Millennial Women Are More Worried About Their Mental Health Than Their Heart Health, According To A New Report
If you feel like the risk of developing heart disease seems like a later-in-life problem, you wouldn’t be alone in thinking that. The American Heart Association (AMA) just released a new report that says most millennial women are more worried about their mental health than their heart health. Heart disease is the leading cause of death in women, but the AMA found that more than 75 percent of young women report that they aren’t worried about developing the illness. That’s because they’ve got other health concerns at the top of their minds, says the AMA, and information about how heart disease affects women just isn’t reaching them.
The report included information from two preliminary studies in which researchers surveyed 331 women ages 15 to 24 who were waiting for primary care or women’s health care appointments at practices and health care centers in Boston, according to the AMA. The researchers found that only 10 percent of the young women identified heart disease as a leading cause of death in women, says the AMA, and most of the respondents weren’t worried about developing heart disease. But nearly half of the young women were worried about developing depression or anxiety, the AMA says.
“We know that health behaviors and heart disease risk factors track strongly from childhood into adulthood, and that prevention of heart disease must start with youth, so we wanted to know what adolescent and young adult women knew about the risk of heart disease and what factors influenced their understanding and their behaviors,” Dr. Holly Gooding, assistant professor of medicine and pediatrics at Harvard Medical School and Boston Children’s Hospital, lead author of the study on health priorities, and senior author of the study on heart-healthy behaviors, said in a news release.
The AMA’s latest report is certainly timely, given that a new study was just published in February in the journal Circulation that found heart attacks among younger women have increased in the last 20 years. The AMA says the most common reasons young women aren’t protecting their heart health is because they don’t understand their risk factors and because of life stress, but focus groups identified time constraints, lack of access to affordable gyms and healthy food options, and competing health priorities as other barriers.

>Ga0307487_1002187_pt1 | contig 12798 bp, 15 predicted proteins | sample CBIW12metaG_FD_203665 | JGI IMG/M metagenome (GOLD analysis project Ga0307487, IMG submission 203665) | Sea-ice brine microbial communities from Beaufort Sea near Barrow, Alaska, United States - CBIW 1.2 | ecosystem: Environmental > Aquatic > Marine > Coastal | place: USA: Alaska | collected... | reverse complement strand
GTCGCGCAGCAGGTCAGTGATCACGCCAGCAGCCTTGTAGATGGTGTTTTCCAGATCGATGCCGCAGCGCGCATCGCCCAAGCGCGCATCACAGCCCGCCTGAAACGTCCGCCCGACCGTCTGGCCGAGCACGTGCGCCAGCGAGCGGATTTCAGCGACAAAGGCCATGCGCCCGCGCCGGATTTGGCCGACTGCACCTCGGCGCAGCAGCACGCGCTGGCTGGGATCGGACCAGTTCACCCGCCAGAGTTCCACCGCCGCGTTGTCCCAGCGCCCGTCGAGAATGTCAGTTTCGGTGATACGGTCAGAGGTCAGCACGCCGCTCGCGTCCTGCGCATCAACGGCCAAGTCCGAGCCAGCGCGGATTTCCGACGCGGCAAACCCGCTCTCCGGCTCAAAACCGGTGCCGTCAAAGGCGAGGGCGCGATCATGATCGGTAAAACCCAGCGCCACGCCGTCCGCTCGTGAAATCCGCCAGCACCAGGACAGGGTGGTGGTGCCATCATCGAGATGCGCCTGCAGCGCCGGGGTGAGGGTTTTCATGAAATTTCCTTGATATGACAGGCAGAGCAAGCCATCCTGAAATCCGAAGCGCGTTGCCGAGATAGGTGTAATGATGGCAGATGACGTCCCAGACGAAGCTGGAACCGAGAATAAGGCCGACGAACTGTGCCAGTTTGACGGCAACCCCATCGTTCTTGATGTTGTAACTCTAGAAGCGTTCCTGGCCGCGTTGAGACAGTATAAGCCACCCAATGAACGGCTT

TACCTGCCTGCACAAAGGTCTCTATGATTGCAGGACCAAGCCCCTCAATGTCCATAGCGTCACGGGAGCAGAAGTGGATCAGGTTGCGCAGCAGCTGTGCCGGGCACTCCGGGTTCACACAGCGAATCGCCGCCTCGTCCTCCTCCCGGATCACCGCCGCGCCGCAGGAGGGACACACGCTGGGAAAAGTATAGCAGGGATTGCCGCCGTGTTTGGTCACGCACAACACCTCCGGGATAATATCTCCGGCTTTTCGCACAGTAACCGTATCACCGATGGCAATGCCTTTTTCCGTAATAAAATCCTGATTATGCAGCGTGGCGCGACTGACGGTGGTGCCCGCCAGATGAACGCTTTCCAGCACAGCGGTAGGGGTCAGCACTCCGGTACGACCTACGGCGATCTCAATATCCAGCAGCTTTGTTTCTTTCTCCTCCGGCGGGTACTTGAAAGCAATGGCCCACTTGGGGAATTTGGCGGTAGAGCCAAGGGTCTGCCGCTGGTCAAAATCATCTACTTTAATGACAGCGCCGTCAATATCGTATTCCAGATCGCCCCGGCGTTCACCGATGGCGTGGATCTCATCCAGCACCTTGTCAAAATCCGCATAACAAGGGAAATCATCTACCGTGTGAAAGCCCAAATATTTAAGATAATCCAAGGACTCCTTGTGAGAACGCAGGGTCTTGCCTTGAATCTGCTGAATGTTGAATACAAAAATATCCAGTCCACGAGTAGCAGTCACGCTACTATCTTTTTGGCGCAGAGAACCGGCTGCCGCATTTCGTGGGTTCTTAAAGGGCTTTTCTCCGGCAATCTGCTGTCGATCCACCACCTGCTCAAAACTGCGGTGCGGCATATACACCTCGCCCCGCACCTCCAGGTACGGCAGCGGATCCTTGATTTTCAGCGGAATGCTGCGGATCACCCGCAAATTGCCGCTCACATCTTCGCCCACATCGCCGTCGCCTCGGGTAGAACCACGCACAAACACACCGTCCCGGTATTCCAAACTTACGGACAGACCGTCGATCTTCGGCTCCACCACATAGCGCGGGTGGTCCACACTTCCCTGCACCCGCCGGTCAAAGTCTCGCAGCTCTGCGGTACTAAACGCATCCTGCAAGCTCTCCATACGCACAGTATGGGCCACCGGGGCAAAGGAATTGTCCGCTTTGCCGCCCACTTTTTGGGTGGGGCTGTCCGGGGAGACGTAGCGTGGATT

But it’s a little more complicated than that. “For younger women, the trouble with actively thinking about your heart health is that, well, we don’t think about it,” Bustle editor Melanie Mignucci wrote. “Unlike immediate, acute health concerns — anxiety, eczema, to name a few — that you can notice and deal with as they come up, the most common issues with your heart arise typically after years of ... not paying attention to it. Just like saving for retirement, heart health is an issue that you might be putting off for your future self to deal with.”
But millennial women don't necessarily have their health priorities out of whack. There's definitely a connection to some of those acute health concerns and heart disease — particularly stress and depression — and it’s perfectly fine to care for those health concerns at whatever time in your life works best for you. The University of Iowa Hospitals & Clinics says depression can increase your risk of developing heart disease, and vice versa. So for millennial women to be more concerned about mood disorders than heart disease actually makes a lot of sense.
“The best thing young women can do is not worry about heart health, but think about the fact that you're preparing yourself for the future," Dr. Sumbul Desai, Apple’s vice president of health, previously told Bustle. "Focus on exercise, heart health, brain health, mood health, because all of that really affects how your body reacts.”
Hearing that heart disease is the leading cause of death in women might sound scary, but all that means is it’s probably not a bad idea to keep your heart health on your radar — along with mental health. It might not be an immediate concern right now, but the things that you do now are an investment in your future health.